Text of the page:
National Network Provides Teratology Services
"Well answer any question that comes in on exposures during pregnancythat would be anything from medication through environmental exposures, illnesses, occupational exposures," said Elizabeth Rudy, D.V.M., a clinical pharmacist who works for CARE Northwest, a teratology information service. "Pretty much anything that comes in, well tackle," she said.
Housed in Seattle at the University of Washington, CARE Northwest is one of 26 local organizations that operate in the United States under the umbrella of OTIS, the Organization of Teratology Information Services. Two additional OTIS member groups operate in Canada.
Janine E. Polifka, Ph.D., codirector of CARE Northwest and incoming president of OTIS, said that the teratology information service sites are staffed by medical geneticists, nurses, and other health professionals.
"They have expertise in teratology," Polifka said in describing her colleagues. "They understand how drugs interfere with embryogenesis and how they can affect development."
People who work at the OTIS member services keep up with teratology information by monitoring medical literature and reproductive databases that contain exposure information.
"Were very current," said Rudy, who also works part time at the University of Washington's drug information service. "We have access to all the latest information."
Polifka said many of CARE Northwests calls come from pregnant women asking if they can safely take cold medications or antidepressants. CARE Northwest also receives calls from health care providers who are concerned about risks to the fetus when a pregnant woman needs medical treatment.
"You get dentists who want to maybe give their patient lidocaine," Polifka said. Other typical calls include questions about diagnostic radiology. "A lot of the physicians call about the antidepressants as well," Polifka added.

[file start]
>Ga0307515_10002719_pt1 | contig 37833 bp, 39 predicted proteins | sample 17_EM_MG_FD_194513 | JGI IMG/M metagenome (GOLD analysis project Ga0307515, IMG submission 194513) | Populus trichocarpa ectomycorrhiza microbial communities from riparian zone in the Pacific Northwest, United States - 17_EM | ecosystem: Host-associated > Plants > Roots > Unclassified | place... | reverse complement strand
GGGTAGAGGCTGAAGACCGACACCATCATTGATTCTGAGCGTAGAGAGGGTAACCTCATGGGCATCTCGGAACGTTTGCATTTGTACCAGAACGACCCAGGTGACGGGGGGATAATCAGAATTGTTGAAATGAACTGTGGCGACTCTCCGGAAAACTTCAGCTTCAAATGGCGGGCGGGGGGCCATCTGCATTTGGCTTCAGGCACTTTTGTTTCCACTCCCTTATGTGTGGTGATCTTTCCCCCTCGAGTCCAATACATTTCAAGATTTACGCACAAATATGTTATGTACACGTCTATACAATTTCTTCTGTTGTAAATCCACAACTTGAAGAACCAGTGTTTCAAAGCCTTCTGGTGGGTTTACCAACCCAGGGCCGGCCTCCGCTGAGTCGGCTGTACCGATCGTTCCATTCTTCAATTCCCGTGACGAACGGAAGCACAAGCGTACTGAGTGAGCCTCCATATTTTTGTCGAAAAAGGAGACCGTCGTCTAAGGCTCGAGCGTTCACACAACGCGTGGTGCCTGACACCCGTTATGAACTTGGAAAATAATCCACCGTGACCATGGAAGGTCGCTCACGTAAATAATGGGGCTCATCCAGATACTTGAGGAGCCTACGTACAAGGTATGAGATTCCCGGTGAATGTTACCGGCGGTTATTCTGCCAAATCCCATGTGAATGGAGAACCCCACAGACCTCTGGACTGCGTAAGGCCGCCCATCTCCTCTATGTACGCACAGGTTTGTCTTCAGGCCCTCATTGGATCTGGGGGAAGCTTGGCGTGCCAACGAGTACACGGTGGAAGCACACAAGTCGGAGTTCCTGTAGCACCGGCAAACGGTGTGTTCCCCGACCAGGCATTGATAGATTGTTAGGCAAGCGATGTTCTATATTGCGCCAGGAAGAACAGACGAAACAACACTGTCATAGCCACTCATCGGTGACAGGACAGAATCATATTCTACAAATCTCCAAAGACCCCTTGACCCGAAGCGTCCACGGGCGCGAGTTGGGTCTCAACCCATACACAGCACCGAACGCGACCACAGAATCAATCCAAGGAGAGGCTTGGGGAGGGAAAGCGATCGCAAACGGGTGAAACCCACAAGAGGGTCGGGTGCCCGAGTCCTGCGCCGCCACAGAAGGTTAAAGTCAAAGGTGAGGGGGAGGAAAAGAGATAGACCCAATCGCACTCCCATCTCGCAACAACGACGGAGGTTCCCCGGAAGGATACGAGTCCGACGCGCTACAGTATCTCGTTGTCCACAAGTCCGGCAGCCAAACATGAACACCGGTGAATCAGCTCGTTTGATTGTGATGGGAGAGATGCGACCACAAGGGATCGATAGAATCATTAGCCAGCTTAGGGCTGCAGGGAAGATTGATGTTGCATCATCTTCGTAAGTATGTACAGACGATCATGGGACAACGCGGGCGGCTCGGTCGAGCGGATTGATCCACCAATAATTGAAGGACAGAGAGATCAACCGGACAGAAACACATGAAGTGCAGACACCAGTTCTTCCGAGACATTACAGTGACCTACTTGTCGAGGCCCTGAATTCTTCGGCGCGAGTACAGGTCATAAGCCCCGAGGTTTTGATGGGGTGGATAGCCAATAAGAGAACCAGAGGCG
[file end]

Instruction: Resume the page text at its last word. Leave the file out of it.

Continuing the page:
Rudy estimated that her teratology service handles about 80 telephone consultations each month and sets up an occasional live counseling session.
"If we have somebody thats exposed to somethingto an anticonvulsant or some drug thats a known teratogenwe will have them come in and counsel them face-to-face," she said. "If theyre out of state...well refer them to a genetic counseling facility where they are, so they have some kind of follow-up."
Rudy and Polifka regard the work that the teratology services do as critical but said a lack of funding hinders their operating to the fullest extent.
"Its really, really difficult for services like ours to get funding to operate," Polifka said. For this reason, she said, the various OTIS member groups operate under a diverse set of rules related to their funding source.
"Some of the services are part of the medical genetics department of a university," Polifka said. "Theyll only take calls from health care professionals."
In contrast, she said, "some services may be funded by the state department of health, in which case they can take calls from general public, but they cant take calls from other states."
CARE Northwest, Rudy said, previously received funding from the state but is now funded by subscriptions and donations. This means that some callers must pay a fee to receive counseling.
"If theyre a patient of our subscribers, they dont pay," Rudy said. But, she added, "if they are just the general public and they want information, we do have to charge. We have a 900-number which is eight dollars per call."
Despite the teratology services "precarious" financial state, Polifka said, staff members are dedicated to their work.
"The people who do this kind of thing really believe in the importance of the information," she said.
Rudy said that people with pharmacy training are well suited to the field of teratology. "A lot of our questions are on drugs and looking at the kinetics," she said. "Id like to see more pharmacists in the field."